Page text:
Background: Urinary tract infection (UTI) is one of the most common bacterial diseases in outpatients and inpatients worldwide.
Treatment of UTI has become challenging due to the emergence of pathogens with increasing resistance to antimicrobial agents.
Objectives: The aim of this study was to determine the prevalence and antimicrobial resistance patterns of main bacteria responsible
Methods: In this study, 326 patients with UTI, referring to Shahid Motahari hospital of Fuladshahr, Iran, were evaluated between
March 2015 and February 2016. The isolated bacteria were identified by biochemical tests. Disk diffusion method was applied to
determine the antibiotic sensitivity of bacterial agents.
Results: In a total of 326 positive urine cultures, 273 (83.74%) and 53 (16.25%) samples belonged to females and males, respectively.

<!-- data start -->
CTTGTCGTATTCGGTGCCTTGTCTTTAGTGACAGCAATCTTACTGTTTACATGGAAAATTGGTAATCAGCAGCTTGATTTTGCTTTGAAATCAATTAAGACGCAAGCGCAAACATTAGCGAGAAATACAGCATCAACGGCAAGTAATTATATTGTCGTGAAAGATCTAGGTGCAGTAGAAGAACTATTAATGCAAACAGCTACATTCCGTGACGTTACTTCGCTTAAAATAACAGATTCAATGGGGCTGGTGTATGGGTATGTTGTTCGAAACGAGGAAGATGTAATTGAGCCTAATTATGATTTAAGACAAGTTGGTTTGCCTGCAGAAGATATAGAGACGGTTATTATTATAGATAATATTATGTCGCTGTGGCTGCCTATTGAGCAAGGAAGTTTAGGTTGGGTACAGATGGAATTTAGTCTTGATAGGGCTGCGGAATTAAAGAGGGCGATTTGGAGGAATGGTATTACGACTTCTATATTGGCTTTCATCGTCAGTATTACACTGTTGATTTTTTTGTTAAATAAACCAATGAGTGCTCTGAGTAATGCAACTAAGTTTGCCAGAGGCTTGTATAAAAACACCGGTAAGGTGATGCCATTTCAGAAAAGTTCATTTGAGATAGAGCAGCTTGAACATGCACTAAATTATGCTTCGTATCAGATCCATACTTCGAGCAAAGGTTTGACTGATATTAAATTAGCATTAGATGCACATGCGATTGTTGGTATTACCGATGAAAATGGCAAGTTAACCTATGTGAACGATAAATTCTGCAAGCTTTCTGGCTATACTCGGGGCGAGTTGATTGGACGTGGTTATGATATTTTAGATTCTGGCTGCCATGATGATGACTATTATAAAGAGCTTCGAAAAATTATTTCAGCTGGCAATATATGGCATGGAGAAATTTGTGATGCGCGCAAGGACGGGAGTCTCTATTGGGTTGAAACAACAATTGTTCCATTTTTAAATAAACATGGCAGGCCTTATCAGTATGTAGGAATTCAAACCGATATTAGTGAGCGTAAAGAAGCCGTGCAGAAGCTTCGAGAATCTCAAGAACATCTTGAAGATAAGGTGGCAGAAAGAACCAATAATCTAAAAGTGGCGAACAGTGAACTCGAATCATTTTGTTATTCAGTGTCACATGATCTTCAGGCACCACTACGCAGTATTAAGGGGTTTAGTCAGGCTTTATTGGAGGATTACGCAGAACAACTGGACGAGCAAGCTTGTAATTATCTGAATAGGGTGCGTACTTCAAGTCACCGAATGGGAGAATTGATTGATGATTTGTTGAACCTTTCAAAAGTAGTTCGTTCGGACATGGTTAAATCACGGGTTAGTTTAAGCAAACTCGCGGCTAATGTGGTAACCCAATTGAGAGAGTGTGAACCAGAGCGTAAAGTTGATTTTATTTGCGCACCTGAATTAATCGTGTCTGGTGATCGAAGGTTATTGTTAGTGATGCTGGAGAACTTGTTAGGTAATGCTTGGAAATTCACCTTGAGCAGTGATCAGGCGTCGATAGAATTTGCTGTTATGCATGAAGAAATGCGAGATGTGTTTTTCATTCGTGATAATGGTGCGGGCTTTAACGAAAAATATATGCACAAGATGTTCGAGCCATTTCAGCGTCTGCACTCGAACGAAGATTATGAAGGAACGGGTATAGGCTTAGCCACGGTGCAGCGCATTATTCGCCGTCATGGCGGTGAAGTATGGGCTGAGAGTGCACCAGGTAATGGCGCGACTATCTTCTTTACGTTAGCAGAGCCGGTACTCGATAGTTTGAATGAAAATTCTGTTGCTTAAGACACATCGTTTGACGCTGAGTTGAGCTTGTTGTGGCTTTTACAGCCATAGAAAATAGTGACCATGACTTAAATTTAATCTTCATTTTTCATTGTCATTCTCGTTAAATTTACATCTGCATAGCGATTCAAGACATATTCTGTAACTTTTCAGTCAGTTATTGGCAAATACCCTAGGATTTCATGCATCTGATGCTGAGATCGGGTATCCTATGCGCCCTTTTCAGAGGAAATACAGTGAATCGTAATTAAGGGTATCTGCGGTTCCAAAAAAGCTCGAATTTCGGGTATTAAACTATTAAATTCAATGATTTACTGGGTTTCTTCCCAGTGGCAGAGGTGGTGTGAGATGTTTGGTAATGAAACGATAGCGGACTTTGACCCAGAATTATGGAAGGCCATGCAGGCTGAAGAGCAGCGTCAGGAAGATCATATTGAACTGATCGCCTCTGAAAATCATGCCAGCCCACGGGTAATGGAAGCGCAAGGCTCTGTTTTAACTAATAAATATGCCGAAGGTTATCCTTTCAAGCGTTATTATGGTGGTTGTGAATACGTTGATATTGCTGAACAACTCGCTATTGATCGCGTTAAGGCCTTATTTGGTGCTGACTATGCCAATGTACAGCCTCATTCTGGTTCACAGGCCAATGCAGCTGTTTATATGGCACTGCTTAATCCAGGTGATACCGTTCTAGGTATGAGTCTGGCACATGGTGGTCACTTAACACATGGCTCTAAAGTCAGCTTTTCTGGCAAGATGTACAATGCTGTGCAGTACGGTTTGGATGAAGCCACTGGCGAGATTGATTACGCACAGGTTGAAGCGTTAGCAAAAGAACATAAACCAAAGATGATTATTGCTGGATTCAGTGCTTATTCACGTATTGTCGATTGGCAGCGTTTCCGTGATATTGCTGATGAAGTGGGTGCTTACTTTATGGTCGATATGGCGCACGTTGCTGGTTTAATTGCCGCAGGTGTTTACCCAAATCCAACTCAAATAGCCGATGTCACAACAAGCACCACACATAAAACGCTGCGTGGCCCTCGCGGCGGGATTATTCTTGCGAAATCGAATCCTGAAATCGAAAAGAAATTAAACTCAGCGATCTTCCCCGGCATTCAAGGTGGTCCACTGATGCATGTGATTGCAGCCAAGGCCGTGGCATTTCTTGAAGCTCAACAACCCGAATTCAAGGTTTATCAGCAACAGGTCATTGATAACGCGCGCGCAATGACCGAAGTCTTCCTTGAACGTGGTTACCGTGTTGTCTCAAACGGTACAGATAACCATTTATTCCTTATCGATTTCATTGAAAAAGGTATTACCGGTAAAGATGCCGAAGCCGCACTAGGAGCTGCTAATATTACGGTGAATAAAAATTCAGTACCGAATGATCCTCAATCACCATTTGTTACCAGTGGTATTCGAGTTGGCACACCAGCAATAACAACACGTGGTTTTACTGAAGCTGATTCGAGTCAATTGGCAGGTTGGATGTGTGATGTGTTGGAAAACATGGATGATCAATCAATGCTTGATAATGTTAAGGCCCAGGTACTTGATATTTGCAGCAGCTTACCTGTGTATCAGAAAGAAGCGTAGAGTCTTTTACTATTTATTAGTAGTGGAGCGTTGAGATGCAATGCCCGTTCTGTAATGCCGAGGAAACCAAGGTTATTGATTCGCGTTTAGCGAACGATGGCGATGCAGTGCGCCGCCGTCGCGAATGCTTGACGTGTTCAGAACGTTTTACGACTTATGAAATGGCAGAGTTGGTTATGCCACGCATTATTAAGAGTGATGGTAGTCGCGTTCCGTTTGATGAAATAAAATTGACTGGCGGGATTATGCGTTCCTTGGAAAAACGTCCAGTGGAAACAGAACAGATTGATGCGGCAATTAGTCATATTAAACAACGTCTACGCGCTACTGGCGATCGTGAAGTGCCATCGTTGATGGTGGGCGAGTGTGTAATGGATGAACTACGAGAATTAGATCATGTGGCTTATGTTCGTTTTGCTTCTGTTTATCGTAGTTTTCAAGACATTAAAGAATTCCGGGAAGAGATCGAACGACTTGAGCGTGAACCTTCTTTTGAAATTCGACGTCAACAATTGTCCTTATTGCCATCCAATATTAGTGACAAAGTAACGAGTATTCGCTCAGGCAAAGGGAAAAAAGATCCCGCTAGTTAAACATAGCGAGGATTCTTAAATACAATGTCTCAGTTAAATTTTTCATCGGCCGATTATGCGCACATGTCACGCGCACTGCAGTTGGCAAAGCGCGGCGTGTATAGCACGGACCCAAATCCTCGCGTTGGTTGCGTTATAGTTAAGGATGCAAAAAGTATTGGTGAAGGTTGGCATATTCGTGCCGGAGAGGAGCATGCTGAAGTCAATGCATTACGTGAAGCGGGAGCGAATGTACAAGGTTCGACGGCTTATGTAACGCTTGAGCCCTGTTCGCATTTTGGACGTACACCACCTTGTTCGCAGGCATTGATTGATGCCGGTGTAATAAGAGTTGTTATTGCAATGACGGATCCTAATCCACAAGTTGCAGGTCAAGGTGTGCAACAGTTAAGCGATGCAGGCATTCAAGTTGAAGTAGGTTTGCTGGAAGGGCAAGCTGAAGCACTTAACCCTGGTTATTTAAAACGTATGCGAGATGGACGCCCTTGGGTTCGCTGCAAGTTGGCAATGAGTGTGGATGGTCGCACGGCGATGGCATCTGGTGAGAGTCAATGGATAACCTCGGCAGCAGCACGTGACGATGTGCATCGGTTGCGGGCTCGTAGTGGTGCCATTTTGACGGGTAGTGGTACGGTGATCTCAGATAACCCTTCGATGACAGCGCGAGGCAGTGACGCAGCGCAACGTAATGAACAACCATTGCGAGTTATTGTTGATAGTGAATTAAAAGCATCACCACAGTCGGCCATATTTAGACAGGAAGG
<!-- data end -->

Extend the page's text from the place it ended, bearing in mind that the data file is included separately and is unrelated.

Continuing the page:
The most prevalent isolates were Escherichia coli(58.28%), Klebsiella spp. (11.65%), Staphylococcus spp. (11.65%), Enterobacter spp. (7.05%),
Streptococcus spp. (3.68%), Enterococcus spp. (2.45%), Proteus spp. (1.22%), Pseudomonas spp. (0.61%), and Citrobacter spp. (0.61%), respectively.
The antimicrobial susceptibility analysis of E. coli, as the predominant cause of UTI, revealed the following results: gentamicin
(28.6%), ciprofloxacin (48.4%), nitrofurantoin (12.2%), nalidixic acid (63.7%), trimethoprim/sulfamethoxazole (67.9%), cephalothin
(60%), cefotaxime (44.8%), imipenem (9.5%), amikacin (66.7%), and ampicillin (85.3%).
Conclusions: According to the present survey, E. coli isolates were the predominant pathogens in UTIs and were more prevalent
in women than men. In the present study, the frequency of UTI pathogens was comparable to that reported in previous studies,
showing an increasing resistance pattern to commonly prescribed antibiotics.